I’d like to introduce this unique website www.MeetABusiness.com, which has been in the works for about a year with 2 other business partners. We do not charge businesses an arm and a leg to offer group coupons, like all the rest of the group coupon sites do. Ours doesn’t charge them anything except for the $9.95 monthly membership fee and a small extra fee if they want to purchase a deal of the day, week, or month, but the first 6 months are free, plus they get all of the other posting and searching benefits offered by the site, which the other group coupon sites don’t offer, such as business resource posting & searching, jobs posting & searching, events posting & searching, networking, and blog posting. The deal of the day feature I think could help you eliminate the ‘expiry’ issue you had with Groupon. Plus you’ll get a free long term backlink in our directory.We have over 300,000 business listings nationwide to date. Again, we are a low-cost alternative (at the moment we’re a “no cost” alternative because we’re free for 6 months) to all of the other group coupon sites that everyone complains are really bad for businesses, because they take so much of the pie from businesses.If you have any additional thoughts, comments or suggestions for the site, we are all ears. Would sincerely appreciate a plug from you on any of your network of sites.
I never use those either, even with my favorite places and even though I
am now broke from using Group on. Okay, one white lie. I did once for
skydiving but that is a bucket list thing and if I like it I will
return for sure. And it was a local company not Group on. More at: http://www.sudeposu.cc
there is a serious flaw in the Groupon business model. Basically over time it
will kill the brands of its participating businesses and itself along with it.
And here is
If you are
a consumer and you get 90% off to visit a store and buy say a massage, what are
the chances you will go back there again and pay more? In my opinion, zero to
fractional. Therefore most if not all sales
for the participating businesses (through Groupon) are first time customers.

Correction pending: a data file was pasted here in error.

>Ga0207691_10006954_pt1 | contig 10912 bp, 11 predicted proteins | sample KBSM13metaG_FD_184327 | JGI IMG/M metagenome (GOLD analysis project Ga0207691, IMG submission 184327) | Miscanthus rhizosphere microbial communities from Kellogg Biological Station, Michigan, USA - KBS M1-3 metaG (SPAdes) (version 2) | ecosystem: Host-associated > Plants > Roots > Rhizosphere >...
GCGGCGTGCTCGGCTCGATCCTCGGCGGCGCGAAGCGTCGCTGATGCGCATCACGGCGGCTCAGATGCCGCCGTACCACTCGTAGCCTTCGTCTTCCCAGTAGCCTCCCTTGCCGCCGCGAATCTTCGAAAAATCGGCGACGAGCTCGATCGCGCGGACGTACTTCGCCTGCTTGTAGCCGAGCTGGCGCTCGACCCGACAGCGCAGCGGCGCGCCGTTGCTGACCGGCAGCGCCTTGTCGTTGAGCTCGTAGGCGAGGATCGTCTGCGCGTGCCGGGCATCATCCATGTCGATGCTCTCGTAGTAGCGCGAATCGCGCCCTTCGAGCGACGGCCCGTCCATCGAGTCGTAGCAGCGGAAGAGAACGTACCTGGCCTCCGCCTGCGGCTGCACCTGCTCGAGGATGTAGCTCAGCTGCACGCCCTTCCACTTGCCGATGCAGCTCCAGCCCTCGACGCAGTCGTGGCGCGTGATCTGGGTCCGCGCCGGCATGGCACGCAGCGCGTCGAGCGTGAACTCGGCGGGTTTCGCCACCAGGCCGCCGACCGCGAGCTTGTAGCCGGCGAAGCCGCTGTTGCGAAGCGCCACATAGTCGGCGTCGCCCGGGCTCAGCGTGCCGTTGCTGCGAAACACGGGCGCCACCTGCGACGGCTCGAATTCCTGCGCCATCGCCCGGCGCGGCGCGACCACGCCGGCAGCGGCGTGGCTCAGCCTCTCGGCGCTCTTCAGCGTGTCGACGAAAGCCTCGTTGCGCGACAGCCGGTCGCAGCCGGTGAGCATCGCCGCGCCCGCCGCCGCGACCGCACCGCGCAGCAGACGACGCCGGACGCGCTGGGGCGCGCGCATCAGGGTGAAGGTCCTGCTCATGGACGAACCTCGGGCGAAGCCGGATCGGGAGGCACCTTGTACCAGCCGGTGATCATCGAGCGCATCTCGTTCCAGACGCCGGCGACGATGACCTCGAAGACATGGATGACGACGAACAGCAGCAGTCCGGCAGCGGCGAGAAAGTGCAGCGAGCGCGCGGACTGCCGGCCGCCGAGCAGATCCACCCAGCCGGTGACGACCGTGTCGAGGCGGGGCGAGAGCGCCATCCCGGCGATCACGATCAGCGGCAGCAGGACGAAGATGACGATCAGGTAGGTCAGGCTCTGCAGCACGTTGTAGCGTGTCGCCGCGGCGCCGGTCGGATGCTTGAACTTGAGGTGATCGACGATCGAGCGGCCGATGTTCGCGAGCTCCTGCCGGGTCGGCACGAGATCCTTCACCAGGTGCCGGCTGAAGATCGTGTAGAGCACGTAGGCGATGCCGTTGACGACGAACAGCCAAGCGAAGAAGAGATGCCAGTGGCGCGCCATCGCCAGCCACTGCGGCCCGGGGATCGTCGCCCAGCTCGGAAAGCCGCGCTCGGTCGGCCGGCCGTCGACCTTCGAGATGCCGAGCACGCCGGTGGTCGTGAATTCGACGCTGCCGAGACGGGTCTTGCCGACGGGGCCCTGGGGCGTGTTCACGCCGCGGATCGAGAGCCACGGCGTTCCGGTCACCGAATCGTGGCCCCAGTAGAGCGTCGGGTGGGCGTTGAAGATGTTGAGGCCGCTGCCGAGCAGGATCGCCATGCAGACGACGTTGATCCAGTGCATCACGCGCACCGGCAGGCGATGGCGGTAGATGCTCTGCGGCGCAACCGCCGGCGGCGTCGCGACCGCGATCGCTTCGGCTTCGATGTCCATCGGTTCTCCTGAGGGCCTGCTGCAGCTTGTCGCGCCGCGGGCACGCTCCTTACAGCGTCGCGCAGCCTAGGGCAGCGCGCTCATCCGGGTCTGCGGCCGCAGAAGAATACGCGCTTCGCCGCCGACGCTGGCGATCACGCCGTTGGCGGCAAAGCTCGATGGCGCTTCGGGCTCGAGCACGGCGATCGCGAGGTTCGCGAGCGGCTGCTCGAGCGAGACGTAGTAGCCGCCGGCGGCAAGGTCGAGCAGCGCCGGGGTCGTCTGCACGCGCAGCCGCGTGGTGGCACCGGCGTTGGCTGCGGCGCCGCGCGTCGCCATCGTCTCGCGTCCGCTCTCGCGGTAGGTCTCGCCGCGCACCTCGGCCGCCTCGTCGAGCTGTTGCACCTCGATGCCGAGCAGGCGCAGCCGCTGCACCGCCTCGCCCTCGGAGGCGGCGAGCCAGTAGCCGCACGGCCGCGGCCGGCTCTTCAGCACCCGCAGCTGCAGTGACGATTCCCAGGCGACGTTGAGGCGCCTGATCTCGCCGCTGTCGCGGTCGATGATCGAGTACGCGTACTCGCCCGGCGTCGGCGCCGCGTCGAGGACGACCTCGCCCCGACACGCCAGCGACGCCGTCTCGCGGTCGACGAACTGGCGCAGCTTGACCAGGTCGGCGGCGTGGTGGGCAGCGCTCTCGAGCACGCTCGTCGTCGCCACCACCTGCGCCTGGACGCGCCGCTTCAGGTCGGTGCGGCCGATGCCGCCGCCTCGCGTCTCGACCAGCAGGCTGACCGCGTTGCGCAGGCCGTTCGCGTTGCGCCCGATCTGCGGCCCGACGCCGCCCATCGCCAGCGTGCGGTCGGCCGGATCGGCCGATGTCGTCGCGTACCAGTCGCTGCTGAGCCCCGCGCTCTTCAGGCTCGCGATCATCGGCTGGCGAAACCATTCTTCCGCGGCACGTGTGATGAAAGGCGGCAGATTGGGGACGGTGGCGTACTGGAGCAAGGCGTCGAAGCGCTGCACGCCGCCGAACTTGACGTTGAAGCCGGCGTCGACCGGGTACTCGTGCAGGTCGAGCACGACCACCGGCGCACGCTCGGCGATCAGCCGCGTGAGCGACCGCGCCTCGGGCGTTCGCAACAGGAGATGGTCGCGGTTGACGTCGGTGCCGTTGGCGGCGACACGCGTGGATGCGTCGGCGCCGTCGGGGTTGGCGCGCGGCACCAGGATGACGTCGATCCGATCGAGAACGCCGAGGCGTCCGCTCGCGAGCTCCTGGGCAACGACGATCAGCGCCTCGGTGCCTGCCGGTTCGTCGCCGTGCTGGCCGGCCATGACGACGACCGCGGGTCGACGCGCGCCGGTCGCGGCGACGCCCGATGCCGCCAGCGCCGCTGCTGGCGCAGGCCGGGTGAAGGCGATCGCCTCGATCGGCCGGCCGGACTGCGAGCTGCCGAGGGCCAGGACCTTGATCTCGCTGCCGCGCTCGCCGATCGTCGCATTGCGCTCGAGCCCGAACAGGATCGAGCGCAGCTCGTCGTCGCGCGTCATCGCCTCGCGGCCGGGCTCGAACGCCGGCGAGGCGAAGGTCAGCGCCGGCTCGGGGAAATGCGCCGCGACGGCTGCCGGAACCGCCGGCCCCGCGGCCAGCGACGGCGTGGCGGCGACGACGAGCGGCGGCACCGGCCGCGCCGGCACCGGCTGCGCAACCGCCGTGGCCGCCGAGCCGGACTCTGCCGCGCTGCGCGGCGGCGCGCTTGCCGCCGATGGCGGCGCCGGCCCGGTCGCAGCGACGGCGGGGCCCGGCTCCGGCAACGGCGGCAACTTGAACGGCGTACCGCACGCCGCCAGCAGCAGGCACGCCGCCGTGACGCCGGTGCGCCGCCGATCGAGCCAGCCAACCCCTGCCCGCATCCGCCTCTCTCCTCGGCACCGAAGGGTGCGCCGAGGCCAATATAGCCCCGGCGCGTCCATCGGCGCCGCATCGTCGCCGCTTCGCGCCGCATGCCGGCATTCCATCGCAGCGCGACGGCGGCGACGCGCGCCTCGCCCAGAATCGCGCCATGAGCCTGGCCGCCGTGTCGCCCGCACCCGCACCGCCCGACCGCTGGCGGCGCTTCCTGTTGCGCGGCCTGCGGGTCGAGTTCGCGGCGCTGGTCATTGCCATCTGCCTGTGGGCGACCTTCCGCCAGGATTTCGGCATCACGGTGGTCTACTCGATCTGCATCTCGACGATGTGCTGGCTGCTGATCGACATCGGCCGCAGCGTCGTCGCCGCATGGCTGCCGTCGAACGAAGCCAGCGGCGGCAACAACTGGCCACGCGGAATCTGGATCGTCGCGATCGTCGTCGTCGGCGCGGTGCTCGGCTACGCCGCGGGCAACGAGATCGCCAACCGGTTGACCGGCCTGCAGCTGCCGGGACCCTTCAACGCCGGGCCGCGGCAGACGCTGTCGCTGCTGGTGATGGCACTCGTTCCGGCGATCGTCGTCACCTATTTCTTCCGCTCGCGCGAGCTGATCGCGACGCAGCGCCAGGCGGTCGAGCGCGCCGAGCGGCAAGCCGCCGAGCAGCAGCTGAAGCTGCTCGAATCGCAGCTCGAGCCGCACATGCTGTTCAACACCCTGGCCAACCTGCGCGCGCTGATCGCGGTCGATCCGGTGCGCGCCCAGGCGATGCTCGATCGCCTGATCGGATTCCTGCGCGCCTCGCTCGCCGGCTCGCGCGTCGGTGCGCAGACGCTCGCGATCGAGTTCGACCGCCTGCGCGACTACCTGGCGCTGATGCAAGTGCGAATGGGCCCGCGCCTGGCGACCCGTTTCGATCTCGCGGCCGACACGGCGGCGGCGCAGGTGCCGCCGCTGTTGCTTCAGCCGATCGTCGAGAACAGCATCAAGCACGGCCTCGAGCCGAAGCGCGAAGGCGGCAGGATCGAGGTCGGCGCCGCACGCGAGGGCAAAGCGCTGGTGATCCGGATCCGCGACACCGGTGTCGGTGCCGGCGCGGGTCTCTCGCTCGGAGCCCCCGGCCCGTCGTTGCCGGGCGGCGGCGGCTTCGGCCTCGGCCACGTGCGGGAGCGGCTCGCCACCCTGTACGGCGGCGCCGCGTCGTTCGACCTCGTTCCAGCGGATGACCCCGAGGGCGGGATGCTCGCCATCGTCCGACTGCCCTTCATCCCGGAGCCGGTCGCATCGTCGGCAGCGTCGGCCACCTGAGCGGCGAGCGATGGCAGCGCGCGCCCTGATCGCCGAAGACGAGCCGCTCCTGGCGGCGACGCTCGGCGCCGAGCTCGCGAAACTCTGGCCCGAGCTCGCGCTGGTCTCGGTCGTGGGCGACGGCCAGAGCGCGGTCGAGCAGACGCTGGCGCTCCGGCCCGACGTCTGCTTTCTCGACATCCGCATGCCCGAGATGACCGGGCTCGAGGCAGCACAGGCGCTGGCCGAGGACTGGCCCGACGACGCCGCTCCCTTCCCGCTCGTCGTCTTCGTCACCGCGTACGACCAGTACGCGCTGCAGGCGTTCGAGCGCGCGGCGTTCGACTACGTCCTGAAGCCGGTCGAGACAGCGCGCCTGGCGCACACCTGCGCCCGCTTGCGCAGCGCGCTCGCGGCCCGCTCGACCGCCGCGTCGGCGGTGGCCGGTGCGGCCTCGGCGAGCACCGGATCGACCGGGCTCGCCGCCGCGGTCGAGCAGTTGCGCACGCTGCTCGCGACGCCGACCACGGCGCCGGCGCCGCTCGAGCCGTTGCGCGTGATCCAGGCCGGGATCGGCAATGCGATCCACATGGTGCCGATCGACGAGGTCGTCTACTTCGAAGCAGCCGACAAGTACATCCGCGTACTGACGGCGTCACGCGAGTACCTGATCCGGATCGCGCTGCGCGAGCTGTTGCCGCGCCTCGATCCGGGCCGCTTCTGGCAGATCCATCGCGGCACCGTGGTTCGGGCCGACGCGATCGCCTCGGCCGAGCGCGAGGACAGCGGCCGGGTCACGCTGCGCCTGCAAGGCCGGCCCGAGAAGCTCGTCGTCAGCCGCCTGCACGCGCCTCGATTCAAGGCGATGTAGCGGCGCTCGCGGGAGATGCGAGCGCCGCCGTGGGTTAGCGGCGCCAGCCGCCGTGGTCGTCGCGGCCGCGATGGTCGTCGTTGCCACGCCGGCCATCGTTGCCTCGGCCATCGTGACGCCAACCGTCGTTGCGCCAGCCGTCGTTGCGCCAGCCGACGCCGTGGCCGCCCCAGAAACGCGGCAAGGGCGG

Well at such huge discounts how are they going to make enough money from this arrangement
to preserve their image over time? I understand the time value of money
argument but no amount of volume (the group variable in this equation) can take
into consideration a 90% discount over time, unless your operating costs are
like 5 cents to the dollar, which I doubt highly given we are mostly talking
retail stores. Ultimately by servicing more people for unsustainable returns,
negative cashflow in other words, the participating businesses will over time
erode their service quality and ultimately generate bad word of mouth for
themselves which, given that Groupon is at the top of this pyramid, will in
turn kill Groupon itself.
Of course everyone
can avoid this issue if they simply raise capital to hide the losses. But that’s
only tenable if you have an up and coming IPO on the cards, which I doubt many participating
however does. In their IPO prospectus they claim that it’s OK to lose a few
hundred million and blame it on marketing because really what they are doing is
buying market share in a nascent industry. Really? Coupons is a nascent
industry? I thought it had been around since 1887, oh that’s right, it has!
Being a technology enabled service or product (using the web to do business at
scale) does not mean you invented the industry you operate within.
outside of the bubble looking in it seems more like simply buying customers with
no regard for the long term impact. Sound like someone you know? That’s right,
the participating businesses themselves, poor guys.
I bet you won’t
see Apple selling iPads on Groupon anytime soon.
Ahmadali what a comprehensive review of the Groupon as a business model. They probably need to recreate and innovate their business model to address the pressing concerns that are on their gates..